This Sunday, we had a guest priest, Father Paul. He grew up in the area of Wisconsin where I live, but he has spent most of his life in Tanzania, Africa. His mission is to bring healthcare to the Nkololo, Tanzania people. The Songambele Health Facility serves a community of 250,000 people, who wouldn’t have access to quality health care without its existence.
Father Paul told us that when they created the site plan for the Songambele Hospital their road to get there seemed like a trek up Kilimanjaro Mountain. Each year, he returns to the United States to speak to parishes about the Roads to Life Tanzania, Inc. and raise funds for their ongoing projects.
They have been able through the generosity of donations to build a Reproductive and Child Health Facility, a Clinical Testing Center, and a Chaplain’s Office. Still under construction are an Imaging Pavilion (Xray, Ultrasound, etc.), Latrine, and Mortuary. The Clinical Testing Center has been chosen as a site for an HIV testing and treatment program by Dr’s with Africa.
Plans for 2017-2018 include an Intensive Care Unit, Administration Building, Private 30 bed Ward and the first phase of a Nursing School.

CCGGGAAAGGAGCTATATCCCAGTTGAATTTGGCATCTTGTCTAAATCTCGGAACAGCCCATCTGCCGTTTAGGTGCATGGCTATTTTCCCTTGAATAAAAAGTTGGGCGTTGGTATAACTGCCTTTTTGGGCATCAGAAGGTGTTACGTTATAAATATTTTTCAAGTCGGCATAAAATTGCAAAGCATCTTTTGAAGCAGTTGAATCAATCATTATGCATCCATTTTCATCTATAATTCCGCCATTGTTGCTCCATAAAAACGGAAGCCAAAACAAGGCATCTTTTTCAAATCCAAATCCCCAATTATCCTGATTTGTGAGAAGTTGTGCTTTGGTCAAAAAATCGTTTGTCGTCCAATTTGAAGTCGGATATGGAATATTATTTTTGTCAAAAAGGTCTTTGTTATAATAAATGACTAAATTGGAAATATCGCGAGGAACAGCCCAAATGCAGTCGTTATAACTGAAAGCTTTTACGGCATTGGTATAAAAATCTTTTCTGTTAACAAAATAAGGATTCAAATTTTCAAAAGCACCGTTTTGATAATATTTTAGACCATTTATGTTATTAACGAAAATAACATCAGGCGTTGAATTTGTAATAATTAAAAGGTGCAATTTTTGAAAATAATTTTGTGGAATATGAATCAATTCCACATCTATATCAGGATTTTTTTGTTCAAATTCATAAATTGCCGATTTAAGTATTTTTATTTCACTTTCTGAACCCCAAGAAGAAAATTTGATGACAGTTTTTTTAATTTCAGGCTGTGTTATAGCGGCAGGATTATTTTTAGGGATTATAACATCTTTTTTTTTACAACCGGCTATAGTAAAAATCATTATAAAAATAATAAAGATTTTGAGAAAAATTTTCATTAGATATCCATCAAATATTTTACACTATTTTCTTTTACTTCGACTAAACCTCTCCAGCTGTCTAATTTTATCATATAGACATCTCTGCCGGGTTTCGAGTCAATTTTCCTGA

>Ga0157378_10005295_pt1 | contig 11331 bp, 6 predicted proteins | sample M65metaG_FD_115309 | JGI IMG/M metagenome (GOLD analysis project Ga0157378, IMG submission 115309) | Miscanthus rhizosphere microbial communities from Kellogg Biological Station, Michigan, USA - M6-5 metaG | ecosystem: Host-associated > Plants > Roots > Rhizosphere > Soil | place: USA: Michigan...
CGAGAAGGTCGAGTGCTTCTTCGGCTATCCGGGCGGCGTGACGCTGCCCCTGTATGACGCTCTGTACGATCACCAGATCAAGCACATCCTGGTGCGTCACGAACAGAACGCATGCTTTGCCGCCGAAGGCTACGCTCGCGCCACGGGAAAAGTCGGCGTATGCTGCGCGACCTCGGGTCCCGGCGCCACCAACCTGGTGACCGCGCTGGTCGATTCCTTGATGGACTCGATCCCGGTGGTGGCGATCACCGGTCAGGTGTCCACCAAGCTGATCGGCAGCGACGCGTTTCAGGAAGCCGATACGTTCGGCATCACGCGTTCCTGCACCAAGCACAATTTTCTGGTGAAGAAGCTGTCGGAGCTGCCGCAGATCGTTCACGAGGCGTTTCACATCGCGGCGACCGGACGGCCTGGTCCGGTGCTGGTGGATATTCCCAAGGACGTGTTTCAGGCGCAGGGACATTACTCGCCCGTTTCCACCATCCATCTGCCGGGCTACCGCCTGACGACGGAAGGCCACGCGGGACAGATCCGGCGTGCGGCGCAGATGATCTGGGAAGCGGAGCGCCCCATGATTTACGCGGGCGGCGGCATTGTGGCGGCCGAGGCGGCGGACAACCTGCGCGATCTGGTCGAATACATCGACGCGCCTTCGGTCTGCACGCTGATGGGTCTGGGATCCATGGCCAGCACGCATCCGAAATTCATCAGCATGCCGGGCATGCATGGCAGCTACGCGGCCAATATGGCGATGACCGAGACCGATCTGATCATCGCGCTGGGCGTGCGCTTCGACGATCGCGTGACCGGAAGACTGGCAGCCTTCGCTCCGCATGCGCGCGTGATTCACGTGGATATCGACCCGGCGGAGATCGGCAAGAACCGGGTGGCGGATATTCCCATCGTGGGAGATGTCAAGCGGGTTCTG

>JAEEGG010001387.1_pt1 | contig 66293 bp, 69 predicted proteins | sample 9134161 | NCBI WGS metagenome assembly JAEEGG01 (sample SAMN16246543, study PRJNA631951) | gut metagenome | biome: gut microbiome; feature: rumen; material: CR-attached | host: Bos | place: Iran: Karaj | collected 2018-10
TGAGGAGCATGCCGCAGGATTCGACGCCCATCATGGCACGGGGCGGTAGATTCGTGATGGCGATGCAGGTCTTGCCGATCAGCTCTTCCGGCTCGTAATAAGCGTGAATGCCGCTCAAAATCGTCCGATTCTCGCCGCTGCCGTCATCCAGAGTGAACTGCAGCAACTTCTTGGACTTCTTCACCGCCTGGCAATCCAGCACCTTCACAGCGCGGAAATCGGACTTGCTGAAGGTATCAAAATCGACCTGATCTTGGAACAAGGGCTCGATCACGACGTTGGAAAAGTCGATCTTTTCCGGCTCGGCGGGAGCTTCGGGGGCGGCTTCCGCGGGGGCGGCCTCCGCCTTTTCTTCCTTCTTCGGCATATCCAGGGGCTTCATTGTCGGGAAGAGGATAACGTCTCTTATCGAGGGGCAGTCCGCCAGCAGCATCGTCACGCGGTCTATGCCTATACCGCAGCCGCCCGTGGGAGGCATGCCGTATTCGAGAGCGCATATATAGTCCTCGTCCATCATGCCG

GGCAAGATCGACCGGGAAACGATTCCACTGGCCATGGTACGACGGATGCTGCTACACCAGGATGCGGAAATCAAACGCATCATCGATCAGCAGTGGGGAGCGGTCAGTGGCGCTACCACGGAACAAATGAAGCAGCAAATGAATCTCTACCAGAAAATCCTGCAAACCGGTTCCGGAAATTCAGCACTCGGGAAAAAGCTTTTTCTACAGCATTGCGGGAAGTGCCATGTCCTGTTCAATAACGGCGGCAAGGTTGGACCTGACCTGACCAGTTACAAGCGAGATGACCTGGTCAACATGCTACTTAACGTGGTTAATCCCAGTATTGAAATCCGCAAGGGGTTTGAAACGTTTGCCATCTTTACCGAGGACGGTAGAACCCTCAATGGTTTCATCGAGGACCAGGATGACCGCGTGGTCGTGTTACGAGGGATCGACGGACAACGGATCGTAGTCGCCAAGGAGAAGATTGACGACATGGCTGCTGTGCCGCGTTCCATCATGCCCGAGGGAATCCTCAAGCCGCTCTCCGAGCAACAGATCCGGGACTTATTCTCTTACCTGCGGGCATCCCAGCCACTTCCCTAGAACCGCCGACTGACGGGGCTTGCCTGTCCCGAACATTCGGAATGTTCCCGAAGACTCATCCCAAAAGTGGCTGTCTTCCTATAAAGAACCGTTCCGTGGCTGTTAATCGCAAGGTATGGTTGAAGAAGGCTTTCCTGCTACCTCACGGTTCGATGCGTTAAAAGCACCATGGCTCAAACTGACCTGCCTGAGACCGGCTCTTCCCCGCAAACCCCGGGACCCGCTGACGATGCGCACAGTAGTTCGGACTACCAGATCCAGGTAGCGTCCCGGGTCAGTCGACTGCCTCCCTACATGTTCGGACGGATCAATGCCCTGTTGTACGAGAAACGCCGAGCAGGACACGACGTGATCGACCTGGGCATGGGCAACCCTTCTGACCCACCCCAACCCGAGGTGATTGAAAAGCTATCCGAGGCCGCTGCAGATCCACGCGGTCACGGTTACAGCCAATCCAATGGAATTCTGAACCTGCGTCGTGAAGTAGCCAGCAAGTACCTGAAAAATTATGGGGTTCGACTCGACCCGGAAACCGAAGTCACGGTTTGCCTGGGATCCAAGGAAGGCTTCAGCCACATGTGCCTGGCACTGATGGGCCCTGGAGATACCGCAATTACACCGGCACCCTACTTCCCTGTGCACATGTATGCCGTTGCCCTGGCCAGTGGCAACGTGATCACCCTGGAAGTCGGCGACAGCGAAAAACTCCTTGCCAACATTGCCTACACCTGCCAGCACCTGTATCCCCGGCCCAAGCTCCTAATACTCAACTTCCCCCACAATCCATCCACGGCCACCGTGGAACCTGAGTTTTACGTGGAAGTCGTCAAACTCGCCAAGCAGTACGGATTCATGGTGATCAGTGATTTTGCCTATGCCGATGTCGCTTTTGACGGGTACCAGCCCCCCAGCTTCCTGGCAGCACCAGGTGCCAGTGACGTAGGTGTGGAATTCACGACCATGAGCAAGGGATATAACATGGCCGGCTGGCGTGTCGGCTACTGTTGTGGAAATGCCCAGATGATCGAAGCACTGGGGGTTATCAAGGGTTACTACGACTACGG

To find out more about Roads to Life Tanzania, Inc. 98% of all funds collected go directly to Songambele.
This is the living church in action.
For a limited time, you can download Exodus (Clare Thibodeaux Series, Book 1) for FREE, and purchase the Kindle version of Winter’s Icy Caress (Clare Thibodeaux Series, Book 2) for only $0.99!
Don’t miss out on a chance to read about Clare’s journey from ER nurse to a woman in hiding as she is hunted down by deadly strangers from her past. Two men vie for her heart while they promise to keep her safe from harm. Can she let her guard down and open her heart?
I haven’t decided if I’m being ambitious or have mentally gone off the edge, but I have begun working on the third book of the Clare Thibodeaux Series AND I’ve begun a chick lit story about one of my recurring short story characters–Natalie.
Both are available to read on Wattpad if you’d like to see the rough, rough, rough draft in progress. I’m excited and frightened at the same time. Can I do this? Will I have the discipline? I guess time will tell.
Never Show Your Hand is the third book in Clare’s story. If you have read books 1 and 2, you should, but you don’t have to read one to enjoy another–except–if you plan to read them out of order be aware there are spoilers.
So, I’m happy to announce Exodus (Clare Thibodeaux Series Book 1) will be FREE from July 28 – July 30th. And, Winter’s Icy Caress (Clare Thibodeaux Series Book 2) will be part of a Kindle Countdown Deal from July 28th until Aug. 1.
Excerpts from both books can be found here.